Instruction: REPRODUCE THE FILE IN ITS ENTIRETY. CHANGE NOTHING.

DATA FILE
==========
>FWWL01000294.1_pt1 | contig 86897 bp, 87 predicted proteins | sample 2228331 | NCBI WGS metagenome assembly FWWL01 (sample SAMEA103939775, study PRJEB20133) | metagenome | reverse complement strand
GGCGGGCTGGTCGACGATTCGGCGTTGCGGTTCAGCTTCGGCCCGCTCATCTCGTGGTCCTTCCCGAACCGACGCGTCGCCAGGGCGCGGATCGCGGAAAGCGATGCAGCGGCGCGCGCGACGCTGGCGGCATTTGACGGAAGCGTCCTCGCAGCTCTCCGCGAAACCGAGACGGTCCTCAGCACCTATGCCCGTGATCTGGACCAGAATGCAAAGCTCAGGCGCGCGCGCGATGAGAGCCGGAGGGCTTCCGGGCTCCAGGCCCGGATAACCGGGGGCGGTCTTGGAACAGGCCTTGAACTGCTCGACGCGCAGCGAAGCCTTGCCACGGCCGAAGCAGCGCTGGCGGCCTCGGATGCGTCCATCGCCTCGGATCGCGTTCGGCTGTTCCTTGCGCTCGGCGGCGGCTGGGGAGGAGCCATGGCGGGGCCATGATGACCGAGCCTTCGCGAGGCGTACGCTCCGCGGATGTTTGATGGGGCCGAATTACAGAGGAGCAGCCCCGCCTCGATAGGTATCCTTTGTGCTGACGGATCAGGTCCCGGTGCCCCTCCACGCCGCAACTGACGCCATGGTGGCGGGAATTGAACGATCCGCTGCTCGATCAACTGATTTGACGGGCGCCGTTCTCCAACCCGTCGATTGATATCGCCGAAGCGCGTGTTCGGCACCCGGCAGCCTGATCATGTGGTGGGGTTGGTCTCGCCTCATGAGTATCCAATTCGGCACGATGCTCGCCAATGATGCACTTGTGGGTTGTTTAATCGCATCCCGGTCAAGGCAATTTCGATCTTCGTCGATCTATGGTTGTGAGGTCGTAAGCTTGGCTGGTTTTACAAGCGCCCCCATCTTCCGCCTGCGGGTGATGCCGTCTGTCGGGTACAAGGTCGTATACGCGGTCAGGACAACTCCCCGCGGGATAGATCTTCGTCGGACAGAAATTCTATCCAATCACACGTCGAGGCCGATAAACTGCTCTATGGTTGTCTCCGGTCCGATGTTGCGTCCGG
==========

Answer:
>FWWL01000294.1_pt1 | contig 86897 bp, 87 predicted proteins | sample 2228331 | NCBI WGS metagenome assembly FWWL01 (sample SAMEA103939775, study PRJEB20133) | metagenome | reverse complement strand
GGCGGGCTGGTCGACGATTCGGCGTTGCGGTTCAGCTTCGGCCCGCTCATCTCGTGGTCCTTCCCGAACCGACGCGTCGCCAGGGCGCGGATCGCGGAAAGCGATGCAGCGGCGCGCGCGACGCTGGCGGCATTTGACGGAAGCGTCCTCGCAGCTCTCCGCGAAACCGAGACGGTCCTCAGCACCTATGCCCGTGATCTGGACCAGAATGCAAAGCTCAGGCGCGCGCGCGATGAGAGCCGGAGGGCTTCCGGGCTCCAGGCCCGGATAACCGGGGGCGGTCTTGGAACAGGCCTTGAACTGCTCGACGCGCAGCGAAGCCTTGCCACGGCCGAAGCAGCGCTGGCGGCCTCGGATGCGTCCATCGCCTCGGATCGCGTTCGGCTGTTCCTTGCGCTCGGCGGCGGCTGGGGAGGAGCCATGGCGGGGCCATGATGACCGAGCCTTCGCGAGGCGTACGCTCCGCGGATGTTTGATGGGGCCGAATTACAGAGGAGCAGCCCCGCCTCGATAGGTATCCTTTGTGCTGACGGATCAGGTCCCGGTGCCCCTCCACGCCGCAACTGACGCCATGGTGGCGGGAATTGAACGATCCGCTGCTCGATCAACTGATTTGACGGGCGCCGTTCTCCAACCCGTCGATTGATATCGCCGAAGCGCGTGTTCGGCACCCGGCAGCCTGATCATGTGGTGGGGTTGGTCTCGCCTCATGAGTATCCAATTCGGCACGATGCTCGCCAATGATGCACTTGTGGGTTGTTTAATCGCATCCCGGTCAAGGCAATTTCGATCTTCGTCGATCTATGGTTGTGAGGTCGTAAGCTTGGCTGGTTTTACAAGCGCCCCCATCTTCCGCCTGCGGGTGATGCCGTCTGTCGGGTACAAGGTCGTATACGCGGTCAGGACAACTCCCCGCGGGATAGATCTTCGTCGGACAGAAATTCTATCCAATCACACGTCGAGGCCGATAAACTGCTCTATGGTTGTCTCCGGTCCGATGTTGCGTCCGG